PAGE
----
English Amateur Billiards Association

EABA : The Billiard Monthly : March, 1911

The Billiard Monthly : March, 1911

Essential Billiard Components

II. THE BALLS

Of extreme importance in the game of billiards are the
balls. Time was when billiard balls were only made from
ivory. Now there are composition balls, but there are many
players who still think that there is “nothing like ivory,”
especially if it be of the right kind and if the sphericity of
the balls be perfect and their density as equally balanced
as possible.

A billiard ball that is of unequal density can never run
true, whilst a set that is not identical in weight and size
cannot yield uniform results. When ivory balls are purchased
from the best houses and a reasonable price is paid
for them, thoroughly tested and seasoned balls are supplied
and their owner rarely finds reason to repent of his investment.

There is nothing quite like good ivory for billiard balls.
It has qualities that are all its own, coupled with an appearance
as regards its grain and colour and a restraint
mellowness in its click which no substitute, however excellent
in its way, has yet been able to rival for the more
refined developments of the game.

In common with the ash wood of the billiard cue, the
ivory of the billiard ball carries the mind to places where
the trees of the field wave and where the forests stand.

Ivory is obtainable from the tusks of animals other than
the elephant, but it is from the African equatorial elephant
that the ivory used in the manufacture of the best billiard
balls comes. This ivory is closer in the grain and has less
tendency to become yellow by exposure than the so-called
Indian ivory. During the drying and seasoning process the
tusks shrink, especially in their width, and for this reason
the best billiard balls are turned from tusks which do not
greatly exceed two inches in diameter when ready for the
turner. By the selection of such tusks the ivory on the
opposite sides of the ball is found to correspond in density
and form, and the shrinkage about the centre is uniform.

After being roughly turned to shape the balls are further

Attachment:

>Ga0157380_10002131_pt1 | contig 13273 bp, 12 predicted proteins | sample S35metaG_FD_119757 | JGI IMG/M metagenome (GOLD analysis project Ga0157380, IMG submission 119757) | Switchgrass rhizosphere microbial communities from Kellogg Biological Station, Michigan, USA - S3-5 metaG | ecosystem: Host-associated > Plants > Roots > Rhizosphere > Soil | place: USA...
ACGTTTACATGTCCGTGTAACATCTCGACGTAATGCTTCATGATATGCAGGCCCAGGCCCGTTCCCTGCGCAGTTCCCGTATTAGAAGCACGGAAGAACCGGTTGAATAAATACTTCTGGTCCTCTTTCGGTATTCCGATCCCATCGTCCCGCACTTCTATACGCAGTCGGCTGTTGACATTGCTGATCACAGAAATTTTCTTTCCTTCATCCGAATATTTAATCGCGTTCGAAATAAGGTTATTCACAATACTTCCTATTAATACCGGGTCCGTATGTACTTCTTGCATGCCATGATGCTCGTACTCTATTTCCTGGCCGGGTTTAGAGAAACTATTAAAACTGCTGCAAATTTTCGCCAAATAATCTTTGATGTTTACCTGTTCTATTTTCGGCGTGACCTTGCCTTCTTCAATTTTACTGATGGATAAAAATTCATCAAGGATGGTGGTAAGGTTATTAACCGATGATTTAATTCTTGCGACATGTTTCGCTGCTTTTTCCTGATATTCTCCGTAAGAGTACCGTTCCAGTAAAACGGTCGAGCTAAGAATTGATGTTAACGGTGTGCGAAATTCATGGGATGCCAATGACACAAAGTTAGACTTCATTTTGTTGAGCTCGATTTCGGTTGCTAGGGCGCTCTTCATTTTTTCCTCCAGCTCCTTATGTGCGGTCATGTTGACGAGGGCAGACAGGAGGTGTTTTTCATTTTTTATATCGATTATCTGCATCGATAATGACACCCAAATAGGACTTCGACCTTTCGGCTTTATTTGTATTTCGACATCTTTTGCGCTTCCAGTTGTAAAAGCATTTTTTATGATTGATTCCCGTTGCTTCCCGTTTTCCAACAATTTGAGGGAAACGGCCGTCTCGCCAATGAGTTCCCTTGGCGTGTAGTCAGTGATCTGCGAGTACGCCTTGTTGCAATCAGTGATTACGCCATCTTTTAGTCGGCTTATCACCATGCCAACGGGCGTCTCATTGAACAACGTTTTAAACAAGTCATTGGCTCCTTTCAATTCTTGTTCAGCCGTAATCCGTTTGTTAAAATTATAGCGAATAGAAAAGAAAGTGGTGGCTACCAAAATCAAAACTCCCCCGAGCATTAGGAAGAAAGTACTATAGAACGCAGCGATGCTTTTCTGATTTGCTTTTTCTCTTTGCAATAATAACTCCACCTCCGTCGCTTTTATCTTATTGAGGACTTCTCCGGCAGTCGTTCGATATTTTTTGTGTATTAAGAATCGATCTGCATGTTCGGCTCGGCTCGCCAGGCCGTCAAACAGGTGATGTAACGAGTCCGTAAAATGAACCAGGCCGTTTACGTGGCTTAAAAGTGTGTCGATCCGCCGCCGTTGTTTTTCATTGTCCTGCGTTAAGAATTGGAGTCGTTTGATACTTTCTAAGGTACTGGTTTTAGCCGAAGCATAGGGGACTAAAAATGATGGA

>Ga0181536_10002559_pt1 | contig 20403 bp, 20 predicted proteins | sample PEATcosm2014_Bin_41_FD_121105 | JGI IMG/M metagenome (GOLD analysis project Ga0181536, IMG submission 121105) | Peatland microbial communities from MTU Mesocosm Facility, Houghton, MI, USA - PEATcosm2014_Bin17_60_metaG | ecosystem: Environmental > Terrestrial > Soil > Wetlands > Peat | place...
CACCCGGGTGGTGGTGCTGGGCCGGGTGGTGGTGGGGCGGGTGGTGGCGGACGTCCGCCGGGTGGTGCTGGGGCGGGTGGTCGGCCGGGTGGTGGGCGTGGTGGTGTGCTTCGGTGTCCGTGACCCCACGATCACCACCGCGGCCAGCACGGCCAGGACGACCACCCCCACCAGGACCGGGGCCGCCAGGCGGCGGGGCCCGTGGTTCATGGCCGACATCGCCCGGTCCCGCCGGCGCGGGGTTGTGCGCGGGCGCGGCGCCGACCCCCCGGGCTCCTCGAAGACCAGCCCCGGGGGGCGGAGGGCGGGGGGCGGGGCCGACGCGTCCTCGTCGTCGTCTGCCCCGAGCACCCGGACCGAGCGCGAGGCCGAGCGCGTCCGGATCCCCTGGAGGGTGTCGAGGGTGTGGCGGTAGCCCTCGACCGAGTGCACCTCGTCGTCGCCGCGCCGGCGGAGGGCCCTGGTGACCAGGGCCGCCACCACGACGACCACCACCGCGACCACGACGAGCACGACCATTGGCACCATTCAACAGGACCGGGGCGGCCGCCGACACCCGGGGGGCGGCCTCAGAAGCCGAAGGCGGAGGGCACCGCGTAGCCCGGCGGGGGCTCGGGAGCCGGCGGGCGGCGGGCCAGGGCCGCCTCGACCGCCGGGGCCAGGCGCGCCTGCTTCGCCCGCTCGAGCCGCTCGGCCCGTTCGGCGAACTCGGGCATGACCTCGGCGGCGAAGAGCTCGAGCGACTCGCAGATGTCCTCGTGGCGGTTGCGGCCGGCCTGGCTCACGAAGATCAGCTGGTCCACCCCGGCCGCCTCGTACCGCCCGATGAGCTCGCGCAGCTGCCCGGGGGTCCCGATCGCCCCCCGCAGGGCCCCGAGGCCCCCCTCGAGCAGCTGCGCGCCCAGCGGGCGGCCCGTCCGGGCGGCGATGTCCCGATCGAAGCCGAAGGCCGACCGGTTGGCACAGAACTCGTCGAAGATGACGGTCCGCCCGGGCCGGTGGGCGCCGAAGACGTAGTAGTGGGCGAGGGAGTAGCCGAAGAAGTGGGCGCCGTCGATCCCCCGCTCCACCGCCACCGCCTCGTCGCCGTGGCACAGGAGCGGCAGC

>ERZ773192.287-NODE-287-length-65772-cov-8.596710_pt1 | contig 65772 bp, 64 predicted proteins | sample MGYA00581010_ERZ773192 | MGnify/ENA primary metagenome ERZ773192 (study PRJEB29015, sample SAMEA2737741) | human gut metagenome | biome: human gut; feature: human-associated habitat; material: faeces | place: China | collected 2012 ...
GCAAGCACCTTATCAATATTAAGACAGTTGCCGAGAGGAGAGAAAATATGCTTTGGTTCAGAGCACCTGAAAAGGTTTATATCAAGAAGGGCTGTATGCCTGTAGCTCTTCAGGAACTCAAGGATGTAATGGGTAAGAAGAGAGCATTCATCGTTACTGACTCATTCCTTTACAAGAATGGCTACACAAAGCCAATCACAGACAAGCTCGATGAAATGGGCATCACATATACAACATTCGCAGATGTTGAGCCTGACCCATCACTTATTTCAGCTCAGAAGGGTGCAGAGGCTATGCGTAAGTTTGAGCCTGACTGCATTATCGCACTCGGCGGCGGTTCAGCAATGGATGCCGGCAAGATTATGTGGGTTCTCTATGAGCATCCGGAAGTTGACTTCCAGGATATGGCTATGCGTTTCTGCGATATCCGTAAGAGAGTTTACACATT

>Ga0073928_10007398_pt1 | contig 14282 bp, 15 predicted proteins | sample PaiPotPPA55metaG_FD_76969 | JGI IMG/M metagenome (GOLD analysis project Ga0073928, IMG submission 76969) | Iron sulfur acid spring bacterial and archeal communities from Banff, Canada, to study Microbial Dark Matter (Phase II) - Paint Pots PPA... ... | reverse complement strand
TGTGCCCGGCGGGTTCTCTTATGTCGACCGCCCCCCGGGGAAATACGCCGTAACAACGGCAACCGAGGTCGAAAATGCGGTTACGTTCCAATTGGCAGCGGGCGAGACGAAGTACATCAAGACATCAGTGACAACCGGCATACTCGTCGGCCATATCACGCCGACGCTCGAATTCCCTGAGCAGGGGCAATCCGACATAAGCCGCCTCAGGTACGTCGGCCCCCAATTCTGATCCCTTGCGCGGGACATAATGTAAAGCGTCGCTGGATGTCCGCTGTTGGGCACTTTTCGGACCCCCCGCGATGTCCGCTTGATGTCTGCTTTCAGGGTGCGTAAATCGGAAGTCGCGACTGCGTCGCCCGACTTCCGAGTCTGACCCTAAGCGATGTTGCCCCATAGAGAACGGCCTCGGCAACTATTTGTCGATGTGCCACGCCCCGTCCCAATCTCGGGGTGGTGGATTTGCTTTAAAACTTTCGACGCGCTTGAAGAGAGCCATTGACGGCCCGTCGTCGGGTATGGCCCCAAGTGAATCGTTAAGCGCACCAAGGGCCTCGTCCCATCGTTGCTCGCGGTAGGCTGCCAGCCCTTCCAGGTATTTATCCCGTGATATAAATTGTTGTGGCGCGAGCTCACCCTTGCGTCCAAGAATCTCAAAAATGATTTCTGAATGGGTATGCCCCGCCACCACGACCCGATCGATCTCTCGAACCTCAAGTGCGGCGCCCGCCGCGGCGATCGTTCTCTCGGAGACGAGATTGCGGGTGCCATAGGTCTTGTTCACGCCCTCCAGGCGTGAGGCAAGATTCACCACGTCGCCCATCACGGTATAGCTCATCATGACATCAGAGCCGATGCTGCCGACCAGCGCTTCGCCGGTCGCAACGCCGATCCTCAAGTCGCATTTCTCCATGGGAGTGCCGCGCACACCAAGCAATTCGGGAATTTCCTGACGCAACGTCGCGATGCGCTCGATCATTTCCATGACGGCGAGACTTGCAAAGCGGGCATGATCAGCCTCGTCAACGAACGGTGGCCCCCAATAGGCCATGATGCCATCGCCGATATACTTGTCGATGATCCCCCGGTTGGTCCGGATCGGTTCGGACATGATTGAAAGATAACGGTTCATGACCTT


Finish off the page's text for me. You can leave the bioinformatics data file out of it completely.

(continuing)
seasoned by being kept in a warm room, and the additional
precaution is sometimes adopted of sending them out in
their finished state up to full size, so that, after the
lapse of some time, they may be subjected to micrometrical
test and, if necessary, fractionally reduced to perfect
sphericity once more. In the case of ivory balls for the
warmer climates precautions of this kind are, of course,
especially needed, and sometimes the plan is adopted of
giving the balls a preliminary seasoning in the rough in the
actual room in which they are intended to be ultimately
used.

Even in the temperate climate of Great Britain the fortunate
possessor of a set of good ivory balls should take at
least as much care of such set as he does of his special cues,
or of his table. To leave valuable ivory balls in the pockets
of a table or to place them in a box over the fireplace is
sufficient to disorganize any set, however judiciously they
may have been originally selected. A method to be recommended
for the storage of balls when not in use is to place
them in a box filled with sawdust and put them away in
a cupboard or drawer. If this be done they will suffer
neither injury nor deterioration.

As regards the treatment of the balls when on the table
and in actual play, some few words may, perhaps, be added.

To begin with, an expert billiard player comparatively rarely
strikes a ball with any degree of force, and when he does
so he has a definite intention in his mind. It may occasionally
be necessary to use force in order to make the cue
ball take a wider angle or the object ball travel in and out
of baulk and resume position. But for the most part the
competent cueist adopts the method of the wise pedagogue
in dealing with the child and “never takes the harsher way
when ‘ gentleness ‘ will do the deed.”

Sometimes, when ordinary amateurs are playing, a ball
is struck with so much force and so unwisely that it leaps
from the table, rattles along the floor, and is finally
brought to with a shock against an iron fender. A ball that
is struck violently, especially with “top,” and which reaches
a cushion obliquely at short range, will always leave the
table, and a disagreeable eventuality of this kind should be
foreseen and guarded against.

The three golden rules in ball treatment and control on
the billiard table are: (1) Use them gently; (2) allocate the
line of direction to be taken both by object and cue ball;
and (3) estimate and adapt “strength” to the required
length of travel. Probably the two greatest secrets to be
learnt in connection with break-making are the playing of a
losing hazard in such a way as to guide the object ball to a
desirable location and the potting of the object ball in such
a manner as to leave the cue ball favourably situated. Each
of these processes is much less difficult than is generally
imagined and is sometimes as easy as simply making the
immediate stroke.


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